So, I feel a little background about me, who I am, how I live, and why I choose to make style a priority in my life is in store. I'm sure most people in my profession, and with my income, do not put such priority on how they dress as I do. Not to say they dress poorly, but that they choose to spend their hard earned money on other things, things that hold higher importance to them than the vain exterior. What can I say? I'm vain. It makes me happy, and I'm lucky enough to have a family that supports me, and is happy with who I am, and who they are inspite of, or because of me.
Firstly, for those of you who don't know, I'm an employee of the City of New York. I teach American History to 14 year olds here in Brooklyn. It's not as challenging as it may seem. I earn anywhere between $60 and $75k per year, depending on overtime available. I live and work in close proximity (less than a mile) so commuting costs me nothing. In fact, at the end of the year, when you total it all up I, as well as my colleagues, have a decent amount of disposable income, even after mortgage and childcare responsibilities.
Where my colleagues and I differ is how we spend that money. Many teachers take two or three vacations a year, with can cost anywhere from $2500 per trip per person (when totalling all money spent) and up. I don't. Some opt for two cars in their household, since my wife and I work together (it's where we met), we needn't. Others choose to pay close to $200 a month just for a parking spot in our notoriously tough-to-park-in neighborhood, Bay Ridge. I don't. Others wouldn't blink an eye at dropping $500 in Atlantic City for a weekend. I would, my eyes would be sewn shut. This year I've even sold my NY Ranger season tickets (can't imagine we'll have much time or energy to get to the Garden with two rug rats crawling around!). By the end of the year, the money that others put toward foreign vacations, nights on the town, commuting costs and trips to the casinos, I put toward my wardrobe. It makes me happy in the same way that others find happiness in the things previously listed. I am by no means a monetarily rich man, where I am rich, is in the family that I love. I have a wife, who shares my philosophy on spending for vacations, commuting, and entertainment. She also supports my "vanity" by encouraging me to feel good in my clothing purchases. I have generous parents, who take our family on vacations whenever its feasible. In fact, this year we were guests for two weeks on the beach in two of the East Coast's finest beach resort towns. First, we spent seven days in Hilton Head Island, SC, and then a week in Victorian Cape May, NJ. They also help subsidize our childcare costs, without the "drag" of being French socialists.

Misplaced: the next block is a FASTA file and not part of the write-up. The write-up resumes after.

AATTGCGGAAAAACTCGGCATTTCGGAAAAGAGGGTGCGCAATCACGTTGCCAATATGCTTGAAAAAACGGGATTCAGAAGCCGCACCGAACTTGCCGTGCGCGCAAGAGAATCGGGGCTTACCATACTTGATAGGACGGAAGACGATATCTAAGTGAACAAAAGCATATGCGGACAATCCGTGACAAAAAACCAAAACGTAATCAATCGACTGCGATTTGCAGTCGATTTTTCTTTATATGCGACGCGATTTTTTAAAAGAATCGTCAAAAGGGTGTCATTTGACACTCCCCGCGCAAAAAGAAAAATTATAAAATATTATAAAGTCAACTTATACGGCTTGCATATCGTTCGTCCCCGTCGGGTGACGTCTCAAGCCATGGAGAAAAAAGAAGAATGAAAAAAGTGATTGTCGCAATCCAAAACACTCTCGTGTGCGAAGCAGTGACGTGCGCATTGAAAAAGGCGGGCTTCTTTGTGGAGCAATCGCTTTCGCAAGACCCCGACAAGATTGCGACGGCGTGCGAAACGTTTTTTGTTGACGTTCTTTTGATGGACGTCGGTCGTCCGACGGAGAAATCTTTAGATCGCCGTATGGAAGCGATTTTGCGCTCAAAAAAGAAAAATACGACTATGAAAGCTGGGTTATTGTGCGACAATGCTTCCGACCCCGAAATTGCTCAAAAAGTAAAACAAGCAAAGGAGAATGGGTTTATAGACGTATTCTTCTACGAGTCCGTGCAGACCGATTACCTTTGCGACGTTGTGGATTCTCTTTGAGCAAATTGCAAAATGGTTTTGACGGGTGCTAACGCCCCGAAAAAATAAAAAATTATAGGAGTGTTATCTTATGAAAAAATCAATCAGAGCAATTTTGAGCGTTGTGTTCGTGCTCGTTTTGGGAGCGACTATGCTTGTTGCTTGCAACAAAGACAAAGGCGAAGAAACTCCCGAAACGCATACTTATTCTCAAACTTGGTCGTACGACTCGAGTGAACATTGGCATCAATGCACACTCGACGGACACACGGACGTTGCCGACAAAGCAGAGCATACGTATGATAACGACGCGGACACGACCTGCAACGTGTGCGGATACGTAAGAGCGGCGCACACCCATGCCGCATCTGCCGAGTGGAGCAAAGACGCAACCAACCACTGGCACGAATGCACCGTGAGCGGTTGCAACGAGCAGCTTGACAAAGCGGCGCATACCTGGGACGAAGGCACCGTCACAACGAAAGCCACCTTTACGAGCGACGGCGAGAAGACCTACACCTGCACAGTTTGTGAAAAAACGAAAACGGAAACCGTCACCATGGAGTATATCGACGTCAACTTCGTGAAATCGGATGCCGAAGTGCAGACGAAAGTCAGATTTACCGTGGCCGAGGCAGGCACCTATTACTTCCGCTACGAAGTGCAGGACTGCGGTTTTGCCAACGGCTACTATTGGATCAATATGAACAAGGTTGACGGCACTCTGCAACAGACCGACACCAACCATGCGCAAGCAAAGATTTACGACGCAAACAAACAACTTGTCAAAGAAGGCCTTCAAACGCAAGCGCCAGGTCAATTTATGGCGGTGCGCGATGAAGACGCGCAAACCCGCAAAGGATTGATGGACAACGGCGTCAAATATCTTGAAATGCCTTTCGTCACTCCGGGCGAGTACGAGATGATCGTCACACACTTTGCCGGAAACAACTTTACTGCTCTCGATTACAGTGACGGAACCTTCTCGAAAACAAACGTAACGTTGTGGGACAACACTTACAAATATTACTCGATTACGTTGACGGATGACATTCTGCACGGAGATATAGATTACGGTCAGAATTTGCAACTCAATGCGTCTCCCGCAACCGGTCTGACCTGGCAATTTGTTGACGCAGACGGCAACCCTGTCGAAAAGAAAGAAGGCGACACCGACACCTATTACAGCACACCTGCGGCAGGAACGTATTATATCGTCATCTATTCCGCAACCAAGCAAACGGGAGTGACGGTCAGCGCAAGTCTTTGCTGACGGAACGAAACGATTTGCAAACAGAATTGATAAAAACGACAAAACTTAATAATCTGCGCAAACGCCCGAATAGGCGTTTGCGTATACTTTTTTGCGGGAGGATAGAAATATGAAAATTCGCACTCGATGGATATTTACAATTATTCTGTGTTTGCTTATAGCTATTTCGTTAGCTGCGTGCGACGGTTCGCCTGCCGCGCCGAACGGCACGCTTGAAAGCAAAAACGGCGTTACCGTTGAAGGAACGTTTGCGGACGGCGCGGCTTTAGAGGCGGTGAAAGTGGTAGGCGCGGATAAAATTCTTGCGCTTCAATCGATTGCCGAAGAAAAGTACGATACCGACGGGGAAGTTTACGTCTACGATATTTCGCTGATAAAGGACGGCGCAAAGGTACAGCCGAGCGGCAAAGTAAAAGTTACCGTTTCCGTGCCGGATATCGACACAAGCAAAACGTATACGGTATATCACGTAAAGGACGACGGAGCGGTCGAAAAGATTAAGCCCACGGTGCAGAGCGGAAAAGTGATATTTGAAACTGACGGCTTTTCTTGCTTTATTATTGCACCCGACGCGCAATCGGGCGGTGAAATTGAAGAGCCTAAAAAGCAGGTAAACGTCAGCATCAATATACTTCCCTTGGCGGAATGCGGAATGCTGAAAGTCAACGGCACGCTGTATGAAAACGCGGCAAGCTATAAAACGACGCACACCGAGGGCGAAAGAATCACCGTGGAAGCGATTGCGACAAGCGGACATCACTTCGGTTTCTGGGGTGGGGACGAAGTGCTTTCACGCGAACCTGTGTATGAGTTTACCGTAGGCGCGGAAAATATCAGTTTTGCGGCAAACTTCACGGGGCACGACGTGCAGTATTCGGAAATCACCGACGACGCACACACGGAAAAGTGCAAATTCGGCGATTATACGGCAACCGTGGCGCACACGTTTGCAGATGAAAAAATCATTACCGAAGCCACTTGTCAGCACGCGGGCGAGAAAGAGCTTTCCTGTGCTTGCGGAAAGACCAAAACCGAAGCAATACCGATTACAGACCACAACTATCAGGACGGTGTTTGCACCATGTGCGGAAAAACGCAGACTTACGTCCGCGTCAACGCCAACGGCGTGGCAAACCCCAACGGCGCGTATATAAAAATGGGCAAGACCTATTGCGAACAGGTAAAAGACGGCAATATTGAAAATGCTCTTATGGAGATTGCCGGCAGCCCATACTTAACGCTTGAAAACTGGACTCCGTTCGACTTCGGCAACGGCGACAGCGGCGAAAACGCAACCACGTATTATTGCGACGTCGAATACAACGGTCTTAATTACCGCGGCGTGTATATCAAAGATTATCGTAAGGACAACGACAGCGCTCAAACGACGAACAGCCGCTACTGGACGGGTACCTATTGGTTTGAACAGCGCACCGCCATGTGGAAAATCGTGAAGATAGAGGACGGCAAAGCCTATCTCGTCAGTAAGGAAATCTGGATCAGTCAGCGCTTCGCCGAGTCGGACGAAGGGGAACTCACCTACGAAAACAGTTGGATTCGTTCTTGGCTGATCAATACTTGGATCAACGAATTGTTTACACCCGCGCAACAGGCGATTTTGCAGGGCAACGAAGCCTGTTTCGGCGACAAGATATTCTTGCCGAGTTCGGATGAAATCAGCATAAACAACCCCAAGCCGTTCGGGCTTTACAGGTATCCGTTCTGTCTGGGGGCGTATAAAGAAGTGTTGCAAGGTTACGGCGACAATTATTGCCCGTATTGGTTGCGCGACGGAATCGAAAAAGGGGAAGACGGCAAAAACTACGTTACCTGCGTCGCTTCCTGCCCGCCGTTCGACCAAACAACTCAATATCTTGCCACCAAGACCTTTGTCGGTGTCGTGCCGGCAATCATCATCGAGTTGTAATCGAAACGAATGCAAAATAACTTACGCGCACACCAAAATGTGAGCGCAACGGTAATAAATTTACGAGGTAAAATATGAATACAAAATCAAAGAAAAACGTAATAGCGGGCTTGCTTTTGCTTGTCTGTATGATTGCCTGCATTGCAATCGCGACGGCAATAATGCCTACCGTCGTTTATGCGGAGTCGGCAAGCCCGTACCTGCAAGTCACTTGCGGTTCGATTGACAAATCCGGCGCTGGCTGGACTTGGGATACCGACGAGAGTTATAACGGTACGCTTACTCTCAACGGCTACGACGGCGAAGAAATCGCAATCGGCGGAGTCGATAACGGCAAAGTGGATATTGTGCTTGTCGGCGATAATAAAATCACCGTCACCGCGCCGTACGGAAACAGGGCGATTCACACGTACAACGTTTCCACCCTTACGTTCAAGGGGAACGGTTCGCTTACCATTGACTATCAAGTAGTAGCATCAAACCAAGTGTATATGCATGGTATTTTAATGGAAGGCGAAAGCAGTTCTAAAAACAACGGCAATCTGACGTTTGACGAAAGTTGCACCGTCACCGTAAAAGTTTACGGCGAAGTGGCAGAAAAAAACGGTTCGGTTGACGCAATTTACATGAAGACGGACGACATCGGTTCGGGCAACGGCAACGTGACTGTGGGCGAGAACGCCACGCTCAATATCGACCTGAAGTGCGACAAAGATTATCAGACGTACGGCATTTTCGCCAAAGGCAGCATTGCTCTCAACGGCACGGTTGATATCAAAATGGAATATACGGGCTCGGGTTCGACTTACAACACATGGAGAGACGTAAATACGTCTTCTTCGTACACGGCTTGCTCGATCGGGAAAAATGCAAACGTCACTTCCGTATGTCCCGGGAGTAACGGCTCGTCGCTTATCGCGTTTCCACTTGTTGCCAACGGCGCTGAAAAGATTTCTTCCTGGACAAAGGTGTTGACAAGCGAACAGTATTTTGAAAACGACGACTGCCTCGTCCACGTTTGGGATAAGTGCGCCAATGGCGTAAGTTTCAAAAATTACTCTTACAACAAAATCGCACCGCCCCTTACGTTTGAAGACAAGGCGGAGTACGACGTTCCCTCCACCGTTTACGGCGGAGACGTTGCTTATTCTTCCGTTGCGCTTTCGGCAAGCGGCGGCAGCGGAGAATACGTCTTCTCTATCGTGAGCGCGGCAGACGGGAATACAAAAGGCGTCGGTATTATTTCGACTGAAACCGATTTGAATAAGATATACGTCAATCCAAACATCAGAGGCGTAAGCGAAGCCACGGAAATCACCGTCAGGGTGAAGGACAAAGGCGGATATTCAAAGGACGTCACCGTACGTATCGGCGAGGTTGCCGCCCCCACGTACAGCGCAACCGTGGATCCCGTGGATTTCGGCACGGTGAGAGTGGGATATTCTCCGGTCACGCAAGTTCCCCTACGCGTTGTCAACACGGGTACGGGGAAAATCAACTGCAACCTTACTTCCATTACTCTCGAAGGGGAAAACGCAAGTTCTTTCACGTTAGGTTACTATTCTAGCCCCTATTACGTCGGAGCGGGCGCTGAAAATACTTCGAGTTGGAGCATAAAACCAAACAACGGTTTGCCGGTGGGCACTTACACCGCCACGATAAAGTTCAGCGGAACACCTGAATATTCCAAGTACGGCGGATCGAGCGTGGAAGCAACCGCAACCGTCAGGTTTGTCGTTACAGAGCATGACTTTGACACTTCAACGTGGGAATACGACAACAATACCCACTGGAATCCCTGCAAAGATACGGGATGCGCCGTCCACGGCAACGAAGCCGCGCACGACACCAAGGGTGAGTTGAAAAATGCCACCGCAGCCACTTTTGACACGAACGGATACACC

I even manage to be fortunate enough to have a decent savings program through my job (TRS and TDA) so that our future will be just as bright, if not brighter, than our present. Also, a benefit of being a teacher here in NYC, I have job security, something that in this day in age is a real luxury. While others cut back their spending in tough times, retailers are forced to give better and more frequent sales. This enables people like me to be able to keep our retail spending and get more for our money. That's exactly what I've been able to do in the last few years, while not breaking the budget. In fact, I'm proud about how well I can shop, and what I can get for my money.
They key in this regard, is to practice. Like anything else in life, you get better at things the more you do them. Now, this doesn't mean that one has to spend to get better, but you certainly must look. The more you look, the more you see. The more you see, the more you know what you like, and whats for you. You more you know...well, you know, don't you?
I will rarely pay full price for anything, but still don't sacrifice exactly what I want. If I buy something OTR (off the rack) it needs to be exactly what I'm looking for, at half to a quarter of the retail price, otherwise I won't buy it. What I won't hesitate to buy at full price, is bespoke, which doesn't go "on sale". Again, here I was blessed with a lucky find, Frank at Ercole's. Although his prices are at the lower end of bespoke clothing (a three piece suit for ~$1500) his work is impeccable, and from my experience, as well as the experience of others whose bespoke wardrobes range from Ercole's to A&S or other Savile Row firms; his work is just as good as anyone elses. He also has a knack for my "type". Now I know what many of you may think, "Jesus man, you're a teacher, what the hell do you need a $1500 suit for?" I don't need it. I need it as much as someone making a comparable salary to me needs a European vacation, or a few trips a year to AC. I want it, just like others want those things. That's where our differing priorities come into play. I'm just as happy to stay home and watch TV for a weekend with my wife and daughter, and one day take advantage of NYC's great public parks, to go play ball with our son, than to spend a weekend in Newport, or Martha's Vinyard, or Atlantic City. My $1500 suit doesn't seem so extravagant now.
Its easy to dress well when you have a disposable income thats comparable to the national budgets of most Central American nations, but to do it when your budget is limited, is a real challenge. So while I have been eliminated in Esquire's Best Dressed Real Man Competition this past week, I feel alright. I know that most of the five finalists, based on their profiles, who are impeccable dressers and have great individual style, are also men of more means than myself. To know, that I have been able to hang around with the likes of these fellas, and be in competition with them, makes me feel very good about myself, and about the choices I have made.